palm fruit

Ascorbyl palmitate is derived from a blend of dextrose and palm oil (from palm fruit).

Ascorbyl Palmitate


What is Ascorbyl Palmitate?

Ascorbyl palmitate is an ester of ascorbic acid (vitamin C). It is an antioxidant used in fat-based systems like frosting and fillings. It is also used as a source of vitamin C enrichment in foods.

Origin

Ascorbyl palmitate is produced by esterification of ascorbic acid with palmitic acid, through either chemical or enzymatic catalysis.

Chemical structure of ascorbyl palmitate.

Chemical structure of ascorbyl palmitate.

Function

Ascorbyl palmitate has an ascorbic acid head and a palmitic acid tail. It can act as a surfactant, and can be used to replace shortening in bread. Although it has the following functions when used in breadmaking,2 it is too expensive to be used as a surfactant in this process:

  1. Increases dough’s water absorption by 4%
  2. Strengthens dough to ease machine handling
  3. Has an anti-firming effect; can soften bread crumb
  4. Increases bread volume
  5. Reverses the detrimental effects of foreign proteins like defatted soy flour

Ascorbyl palmitate is broken down to ascorbic acid and palmitic acid in the human body. It has the same nutritional effect as ascorbic acid, but is more stable. When used in bread, around 81% of ascorbyl palmitate can be recovered after baking, whereas almost no ascorbic acid is left.2 Ascorbyl palmitate is a good form of vitamin C for enriching foods.

Ascorbyl palmitate is an oxygen scavenger and is soluble in fat. This is the main reason for its use in the baking industry. It can retard autoxidation during oil storage, but has limited effect in protecting oil from photooxidation. Around 200 ppm ascorbyl palmitate is used to protect canola oils from autoxidation.3 It is the most effective antioxidant for oil storage – better than butylated hydroxyanisole (BHA) and butylated hydroxytoluene (BHT).3

Application

Ascorbyl palmitate must be dispersed in oil or fat before it is mixed with other dry ingredients in dough making. For example, ascorbyl palmitate can be premixed with monoglycerides at the ratio of 9:1. Ascorbyl palmitate will not be dispersed well if it is mixed with other dry ingredients directly, due to its hydrophobicity.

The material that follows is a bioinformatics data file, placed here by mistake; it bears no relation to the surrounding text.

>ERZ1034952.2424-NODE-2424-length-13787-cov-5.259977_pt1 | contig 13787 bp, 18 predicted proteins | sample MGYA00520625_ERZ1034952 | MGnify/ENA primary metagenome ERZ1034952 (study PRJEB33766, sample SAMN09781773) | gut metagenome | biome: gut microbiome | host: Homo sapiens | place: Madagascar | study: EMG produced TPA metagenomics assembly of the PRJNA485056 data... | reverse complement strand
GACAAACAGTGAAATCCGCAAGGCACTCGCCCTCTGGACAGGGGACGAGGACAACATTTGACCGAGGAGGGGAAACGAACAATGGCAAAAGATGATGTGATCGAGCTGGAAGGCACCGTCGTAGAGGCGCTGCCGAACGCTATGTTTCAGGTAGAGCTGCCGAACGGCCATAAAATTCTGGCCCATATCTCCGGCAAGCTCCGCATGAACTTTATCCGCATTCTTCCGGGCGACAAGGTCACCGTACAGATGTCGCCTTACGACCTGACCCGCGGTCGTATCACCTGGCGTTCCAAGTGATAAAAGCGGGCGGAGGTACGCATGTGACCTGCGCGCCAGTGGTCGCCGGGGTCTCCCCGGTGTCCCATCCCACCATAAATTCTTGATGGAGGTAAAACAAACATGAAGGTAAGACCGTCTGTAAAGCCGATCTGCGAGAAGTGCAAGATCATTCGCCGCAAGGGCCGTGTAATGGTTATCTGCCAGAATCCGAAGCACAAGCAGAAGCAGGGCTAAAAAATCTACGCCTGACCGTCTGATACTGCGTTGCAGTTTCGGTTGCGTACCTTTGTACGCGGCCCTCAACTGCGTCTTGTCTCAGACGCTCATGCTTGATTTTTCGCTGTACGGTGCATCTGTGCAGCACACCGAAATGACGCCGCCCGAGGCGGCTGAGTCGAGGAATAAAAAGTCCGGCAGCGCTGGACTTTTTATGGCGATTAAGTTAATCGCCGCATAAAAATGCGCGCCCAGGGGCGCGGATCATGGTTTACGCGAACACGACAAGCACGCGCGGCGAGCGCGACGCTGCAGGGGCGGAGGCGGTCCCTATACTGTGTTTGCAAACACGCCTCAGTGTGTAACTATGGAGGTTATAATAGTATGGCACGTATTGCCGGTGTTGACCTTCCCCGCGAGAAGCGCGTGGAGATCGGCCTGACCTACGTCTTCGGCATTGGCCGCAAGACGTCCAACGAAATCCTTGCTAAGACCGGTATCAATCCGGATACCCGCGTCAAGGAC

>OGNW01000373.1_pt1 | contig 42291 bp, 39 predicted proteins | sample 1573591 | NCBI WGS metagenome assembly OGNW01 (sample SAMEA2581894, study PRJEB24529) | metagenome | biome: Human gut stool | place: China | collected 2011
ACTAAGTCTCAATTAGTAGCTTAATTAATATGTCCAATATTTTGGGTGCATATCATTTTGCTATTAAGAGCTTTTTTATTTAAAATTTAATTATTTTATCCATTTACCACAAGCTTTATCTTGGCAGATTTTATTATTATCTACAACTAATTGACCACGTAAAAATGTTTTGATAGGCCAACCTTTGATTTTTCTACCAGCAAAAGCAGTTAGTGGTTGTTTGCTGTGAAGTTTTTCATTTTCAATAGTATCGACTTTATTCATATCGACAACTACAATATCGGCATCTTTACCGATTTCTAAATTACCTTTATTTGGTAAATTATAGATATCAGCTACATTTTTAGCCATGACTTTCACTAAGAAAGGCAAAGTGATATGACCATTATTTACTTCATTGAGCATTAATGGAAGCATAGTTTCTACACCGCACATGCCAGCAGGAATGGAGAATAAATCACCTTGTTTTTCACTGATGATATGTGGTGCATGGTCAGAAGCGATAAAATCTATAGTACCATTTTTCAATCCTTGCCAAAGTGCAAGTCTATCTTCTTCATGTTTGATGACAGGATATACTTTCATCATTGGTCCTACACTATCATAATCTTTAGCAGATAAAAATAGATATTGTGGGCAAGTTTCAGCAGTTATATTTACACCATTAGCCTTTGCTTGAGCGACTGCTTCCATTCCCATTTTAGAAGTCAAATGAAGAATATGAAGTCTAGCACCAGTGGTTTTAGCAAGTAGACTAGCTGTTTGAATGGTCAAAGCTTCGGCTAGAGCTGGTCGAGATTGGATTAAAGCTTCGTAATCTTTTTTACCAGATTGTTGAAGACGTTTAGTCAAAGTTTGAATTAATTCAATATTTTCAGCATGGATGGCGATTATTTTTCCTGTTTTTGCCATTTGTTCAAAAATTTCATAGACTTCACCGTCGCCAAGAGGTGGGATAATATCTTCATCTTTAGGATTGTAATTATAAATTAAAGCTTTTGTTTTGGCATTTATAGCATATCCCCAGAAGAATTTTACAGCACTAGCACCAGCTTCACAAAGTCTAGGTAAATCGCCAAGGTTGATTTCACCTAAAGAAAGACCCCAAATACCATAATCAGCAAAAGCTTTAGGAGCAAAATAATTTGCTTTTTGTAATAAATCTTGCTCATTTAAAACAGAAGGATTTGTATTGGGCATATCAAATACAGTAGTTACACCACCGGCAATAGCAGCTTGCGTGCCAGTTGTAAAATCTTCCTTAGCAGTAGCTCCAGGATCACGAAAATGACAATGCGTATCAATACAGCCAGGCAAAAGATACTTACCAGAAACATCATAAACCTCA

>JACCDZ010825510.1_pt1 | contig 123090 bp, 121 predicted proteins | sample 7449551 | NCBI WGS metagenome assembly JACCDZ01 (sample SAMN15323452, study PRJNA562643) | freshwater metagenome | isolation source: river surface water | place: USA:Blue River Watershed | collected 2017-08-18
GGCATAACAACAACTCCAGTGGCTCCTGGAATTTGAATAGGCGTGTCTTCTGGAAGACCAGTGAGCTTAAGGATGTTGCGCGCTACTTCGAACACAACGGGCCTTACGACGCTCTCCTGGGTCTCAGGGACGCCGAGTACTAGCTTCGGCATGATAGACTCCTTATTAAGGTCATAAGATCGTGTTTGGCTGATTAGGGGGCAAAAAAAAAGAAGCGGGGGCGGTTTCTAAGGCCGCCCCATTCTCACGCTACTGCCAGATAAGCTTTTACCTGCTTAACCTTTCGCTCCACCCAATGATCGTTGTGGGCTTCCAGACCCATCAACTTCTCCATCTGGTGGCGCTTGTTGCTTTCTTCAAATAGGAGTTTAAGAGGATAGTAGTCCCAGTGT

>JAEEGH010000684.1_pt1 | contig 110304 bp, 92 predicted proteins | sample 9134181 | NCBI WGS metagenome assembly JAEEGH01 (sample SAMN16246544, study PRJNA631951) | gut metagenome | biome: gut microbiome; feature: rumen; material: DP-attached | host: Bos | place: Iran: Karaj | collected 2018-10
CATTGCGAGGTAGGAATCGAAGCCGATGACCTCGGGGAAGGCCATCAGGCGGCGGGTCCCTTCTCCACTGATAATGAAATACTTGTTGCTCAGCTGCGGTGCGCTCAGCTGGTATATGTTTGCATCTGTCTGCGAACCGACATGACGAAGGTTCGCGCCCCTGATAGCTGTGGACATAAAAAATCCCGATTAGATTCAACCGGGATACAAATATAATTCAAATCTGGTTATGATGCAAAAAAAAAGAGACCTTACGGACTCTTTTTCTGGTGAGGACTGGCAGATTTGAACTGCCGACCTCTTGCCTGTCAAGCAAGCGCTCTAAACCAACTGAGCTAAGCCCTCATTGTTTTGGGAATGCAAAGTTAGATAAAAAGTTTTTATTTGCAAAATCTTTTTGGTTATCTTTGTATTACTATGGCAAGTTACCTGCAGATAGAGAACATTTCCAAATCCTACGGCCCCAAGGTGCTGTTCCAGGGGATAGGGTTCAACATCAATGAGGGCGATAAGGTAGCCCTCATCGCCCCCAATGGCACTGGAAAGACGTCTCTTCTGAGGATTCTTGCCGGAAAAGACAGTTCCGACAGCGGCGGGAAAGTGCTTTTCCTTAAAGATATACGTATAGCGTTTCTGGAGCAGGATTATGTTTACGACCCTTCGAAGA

The recommended level of ascorbyl palmitate is 0.38% based on flour weight. When 0.38% ascorbyl palmitate is used, no shortening is needed in dough. The optimum absorption level is 68% when 0.38% ascorbyl palmitate is applied in dough-making. Ascorbyl palmitate has a dough-strengthening effect; therefore, higher levels should be avoided because they will produce too strong a dough that cannot expand properly.

Ascorbyl palmitate functions similarly to SSL in breadmaking.2 SSL is easier to incorporate into dough, is cheaper and gives finer grain. Ascorbyl palmitate provides a source of vitamin C in bread.

Ascorbyl palmitate can be added to iron-enriched baked goods to delay the oxidation caused by heme iron and to extend bread’s shelf life.4

FDA regulation

Ascorbyl palmitate is regulated GRAS by the FDA in article 21CFR182.3149 in the Code of Federal Regulations.5 Its allowable use in margarine is not more than 0.02% by weight of the finished food, as regulated by the FDA in article 21CFR166.110 in the Code of Federal Regulations.6

References

  1. Santibáñez, L., et al. “Synthesis of Ascorbyl Palmitate with Immobilized Lipase from Pseudomonas Stutzeri.” Journal of the American Oil Chemists Society, vol. 91, no. 3, 2013, pp. 405–410, doi:10.1007/s11746-013-2378-x.
  2. Koch, R.B. “Baking performance of ascorbyl-6-palmitate in pup loaves.” Master’s thesis, Kansas State University, 1981.
  3. McMullen, L.M, et al. “Ascorbyl Palmitate Efficacy in Enhancing the Accelerated Storage Stability of Canola Oil.” Journal of Food Science, vol. 56, no. 6, 1991, pp. 1651–1654, doi:10.1111/j.1365-2621.1991.tb08663.x.
  4. Alemán, M., et al. “The Effect of Citric Acid and Ascorbyl Palmitate in Palm Oil Enriched with Heme Iron: A Model for Iron Fortification in Bakery Products.” European Journal of Lipid Science and Technology, vol. 116, no. 3, 2014, pp. 300–310, doi:10.1002/ejlt.201300007.
  5. U.S. Food & Drug Administration. “21CFR182.3149 – Code of Federal Regulations Title 21.” Accessdata.fda.gov, 14 Aug. 2017, www.accessdata.fda.gov/scripts/cdrh/cfdocs/cfCFR/CFRSearch.cfm?fr=182.3149.
  6. U.S. Food & Drug Administration. “21CFR166.110 – Code of Federal Regulations Title 21.” Accessdata.fda.gov, 14 Aug. 2017, www.accessdata.fda.gov/scripts/cdrh/cfdocs/cfcfr/CFRSearch.cfm?FR=166.110.